ASHLAND — The City Council has approved $87,267 in pay raises for about 52 city employees who a consulting firm said were underpaid compared with their public sector peers.

ASHLAND — The City Council has approved $87,267 in pay raises for about 52 city employees who a consulting firm said were underpaid compared with their public sector peers.

The council approved the pay raises on Tuesday night as part of negotiations with two employee groups.

About 25 unionized clerical and technical workers will get pay raises totaling $21,979, while about 11 will have their pay frozen because a consulting firm study said they were overpaid, according to figures from the city's Human Resources Department.

The clerical and technical workers have not received wage increases during a three-year labor agreement that is ending this year, according to the department.

Employees such as managers and secretaries who are not represented by a union will receive pay raises totaling $65,288.

About 27 of those employees will get raises, while about 10 employees will have their pay frozen.

Most of the secretarial and administrative support employees will get pay increases, Human Resources Director Tina Gray said.

The nonrepresented employees have not received any salary increases or cost-of-living increases since July 2008, according to the department.

The average annual raise for clerical and technical workers will be $879, while management and confidential workers will receive average increases of $2,418.

City Administrator Martha Bennett, City Attorney David Lohman and the city's seven department heads will not get pay raises.

A 2009-2019 compensation study by CPS Human Resource Services said those top city employees were among 70 city workers who were paid less than the median in their field. The study found 30 were overpaid.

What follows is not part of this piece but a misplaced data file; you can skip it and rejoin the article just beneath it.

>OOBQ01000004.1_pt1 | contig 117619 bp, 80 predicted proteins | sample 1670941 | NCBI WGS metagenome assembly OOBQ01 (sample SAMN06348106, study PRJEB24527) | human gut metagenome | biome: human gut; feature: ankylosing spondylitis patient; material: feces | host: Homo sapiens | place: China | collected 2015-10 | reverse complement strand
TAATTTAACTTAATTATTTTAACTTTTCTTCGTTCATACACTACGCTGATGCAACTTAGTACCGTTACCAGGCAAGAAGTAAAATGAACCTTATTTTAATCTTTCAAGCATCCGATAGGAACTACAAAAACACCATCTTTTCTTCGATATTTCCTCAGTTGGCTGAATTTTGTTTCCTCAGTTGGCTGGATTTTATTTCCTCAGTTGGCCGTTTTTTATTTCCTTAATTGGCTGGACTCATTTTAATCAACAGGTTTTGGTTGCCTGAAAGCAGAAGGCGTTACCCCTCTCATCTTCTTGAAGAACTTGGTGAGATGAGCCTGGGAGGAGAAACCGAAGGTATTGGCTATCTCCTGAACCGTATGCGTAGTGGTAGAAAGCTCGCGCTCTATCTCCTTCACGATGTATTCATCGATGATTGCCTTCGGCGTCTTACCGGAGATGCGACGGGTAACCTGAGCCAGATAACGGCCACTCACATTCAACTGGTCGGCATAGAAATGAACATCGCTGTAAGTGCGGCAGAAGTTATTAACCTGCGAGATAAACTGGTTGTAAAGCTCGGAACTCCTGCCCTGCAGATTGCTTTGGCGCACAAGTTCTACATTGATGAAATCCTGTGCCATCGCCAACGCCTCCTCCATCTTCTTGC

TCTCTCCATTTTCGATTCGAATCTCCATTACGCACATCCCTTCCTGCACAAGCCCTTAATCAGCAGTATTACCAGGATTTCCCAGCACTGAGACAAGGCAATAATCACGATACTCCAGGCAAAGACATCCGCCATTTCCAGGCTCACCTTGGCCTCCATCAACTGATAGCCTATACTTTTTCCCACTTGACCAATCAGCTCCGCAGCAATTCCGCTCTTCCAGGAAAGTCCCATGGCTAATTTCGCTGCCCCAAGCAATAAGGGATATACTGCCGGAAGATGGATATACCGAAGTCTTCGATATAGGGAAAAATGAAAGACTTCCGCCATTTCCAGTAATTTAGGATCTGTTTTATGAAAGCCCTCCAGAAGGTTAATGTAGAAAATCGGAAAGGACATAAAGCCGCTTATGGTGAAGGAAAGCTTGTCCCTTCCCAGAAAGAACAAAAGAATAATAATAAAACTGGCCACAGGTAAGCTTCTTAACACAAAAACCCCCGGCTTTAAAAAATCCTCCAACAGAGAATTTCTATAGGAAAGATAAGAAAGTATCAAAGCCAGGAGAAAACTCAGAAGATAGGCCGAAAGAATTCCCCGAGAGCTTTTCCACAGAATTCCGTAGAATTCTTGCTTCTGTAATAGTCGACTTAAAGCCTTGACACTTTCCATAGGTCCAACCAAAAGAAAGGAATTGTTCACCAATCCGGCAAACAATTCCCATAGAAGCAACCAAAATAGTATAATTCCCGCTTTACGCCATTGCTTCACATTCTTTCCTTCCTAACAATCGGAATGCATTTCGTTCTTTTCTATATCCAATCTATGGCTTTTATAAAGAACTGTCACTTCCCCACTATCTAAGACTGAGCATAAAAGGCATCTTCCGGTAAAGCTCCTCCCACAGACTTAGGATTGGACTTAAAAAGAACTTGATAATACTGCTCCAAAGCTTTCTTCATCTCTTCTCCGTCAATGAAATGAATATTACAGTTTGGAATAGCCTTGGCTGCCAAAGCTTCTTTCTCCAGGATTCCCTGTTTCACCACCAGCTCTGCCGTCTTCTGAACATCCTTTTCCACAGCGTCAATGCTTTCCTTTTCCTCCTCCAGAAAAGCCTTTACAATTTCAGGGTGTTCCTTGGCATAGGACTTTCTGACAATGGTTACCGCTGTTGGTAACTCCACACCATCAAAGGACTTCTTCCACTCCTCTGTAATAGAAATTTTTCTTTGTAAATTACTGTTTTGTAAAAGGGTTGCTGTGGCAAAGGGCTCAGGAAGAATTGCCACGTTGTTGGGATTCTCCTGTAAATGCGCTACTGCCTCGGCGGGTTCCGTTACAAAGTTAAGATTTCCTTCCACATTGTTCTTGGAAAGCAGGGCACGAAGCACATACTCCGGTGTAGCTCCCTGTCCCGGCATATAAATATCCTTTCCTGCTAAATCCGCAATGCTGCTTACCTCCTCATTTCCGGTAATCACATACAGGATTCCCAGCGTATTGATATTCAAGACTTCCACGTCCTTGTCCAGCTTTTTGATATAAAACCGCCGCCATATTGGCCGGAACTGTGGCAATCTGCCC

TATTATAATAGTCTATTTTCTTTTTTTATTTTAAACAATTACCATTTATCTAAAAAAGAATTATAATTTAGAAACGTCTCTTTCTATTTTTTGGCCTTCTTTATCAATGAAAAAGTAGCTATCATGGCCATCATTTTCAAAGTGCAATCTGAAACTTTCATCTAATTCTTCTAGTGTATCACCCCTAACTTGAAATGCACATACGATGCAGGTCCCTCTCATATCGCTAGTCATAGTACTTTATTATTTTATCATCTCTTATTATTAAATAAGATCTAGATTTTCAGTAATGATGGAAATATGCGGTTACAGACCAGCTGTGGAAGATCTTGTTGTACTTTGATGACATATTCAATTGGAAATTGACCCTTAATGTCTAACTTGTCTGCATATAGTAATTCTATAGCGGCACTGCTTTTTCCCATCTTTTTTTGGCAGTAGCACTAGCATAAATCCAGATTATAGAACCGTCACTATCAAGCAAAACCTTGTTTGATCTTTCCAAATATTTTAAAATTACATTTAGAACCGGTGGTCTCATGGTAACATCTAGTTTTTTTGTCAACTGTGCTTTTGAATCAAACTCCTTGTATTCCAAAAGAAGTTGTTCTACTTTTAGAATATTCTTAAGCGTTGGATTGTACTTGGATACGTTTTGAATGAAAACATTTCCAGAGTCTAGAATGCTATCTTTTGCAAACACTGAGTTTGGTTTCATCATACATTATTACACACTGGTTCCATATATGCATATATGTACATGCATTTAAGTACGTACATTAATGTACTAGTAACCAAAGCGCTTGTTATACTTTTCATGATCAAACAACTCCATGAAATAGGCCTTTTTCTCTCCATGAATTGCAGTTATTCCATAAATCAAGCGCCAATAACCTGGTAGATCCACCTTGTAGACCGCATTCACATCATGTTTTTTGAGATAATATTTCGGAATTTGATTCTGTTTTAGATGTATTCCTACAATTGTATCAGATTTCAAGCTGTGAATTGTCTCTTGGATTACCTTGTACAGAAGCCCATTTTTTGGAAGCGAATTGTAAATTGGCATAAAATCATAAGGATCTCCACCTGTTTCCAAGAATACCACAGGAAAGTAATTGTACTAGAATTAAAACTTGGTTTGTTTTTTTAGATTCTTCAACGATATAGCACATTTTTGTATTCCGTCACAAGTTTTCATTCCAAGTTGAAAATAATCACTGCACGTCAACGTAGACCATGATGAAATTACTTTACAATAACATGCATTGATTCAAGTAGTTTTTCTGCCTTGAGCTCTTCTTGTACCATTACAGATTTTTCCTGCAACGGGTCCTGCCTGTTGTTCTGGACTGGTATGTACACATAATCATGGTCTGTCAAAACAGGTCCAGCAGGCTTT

Bennett did not recommend pay raises for top managers on Tuesday.

Controversy erupted in 2010 when Bennett recommended pay raises for many city workers, including top management. Some residents were concerned about raises for top managers, who make at least $90,000 and receive generous retirement and health care benefits compared with the private sector.

The pay raises approved by the City Council on Tuesday will not lift all the affected workers to the median pay in their fields. Employees will take one step up in their salary ranges.

Bennett previously said she did not recommend pay cuts for workers the study found were overpaid because that would hurt morale and many employees have their pay set by contract. Pay in those positions will be frozen until median pay rises to match city pay for those jobs.

The $87,267 in pay raises authorized by the City Council on Tuesday was not included in the city's budget for the fiscal year that begins July 1. The city will use reserves to cover the added costs.

In 2009, the council authorized paying an estimated $51,660 to California- and Maryland-based CPS Human Resource Services for the city employee compensation and job classification study. Commissioning the study was part of a larger effort to retain city employees.

Ashland Daily Tidings reporter Vickie Aldous can be reached at vlaldous@yahoo.com or 541-479-8199.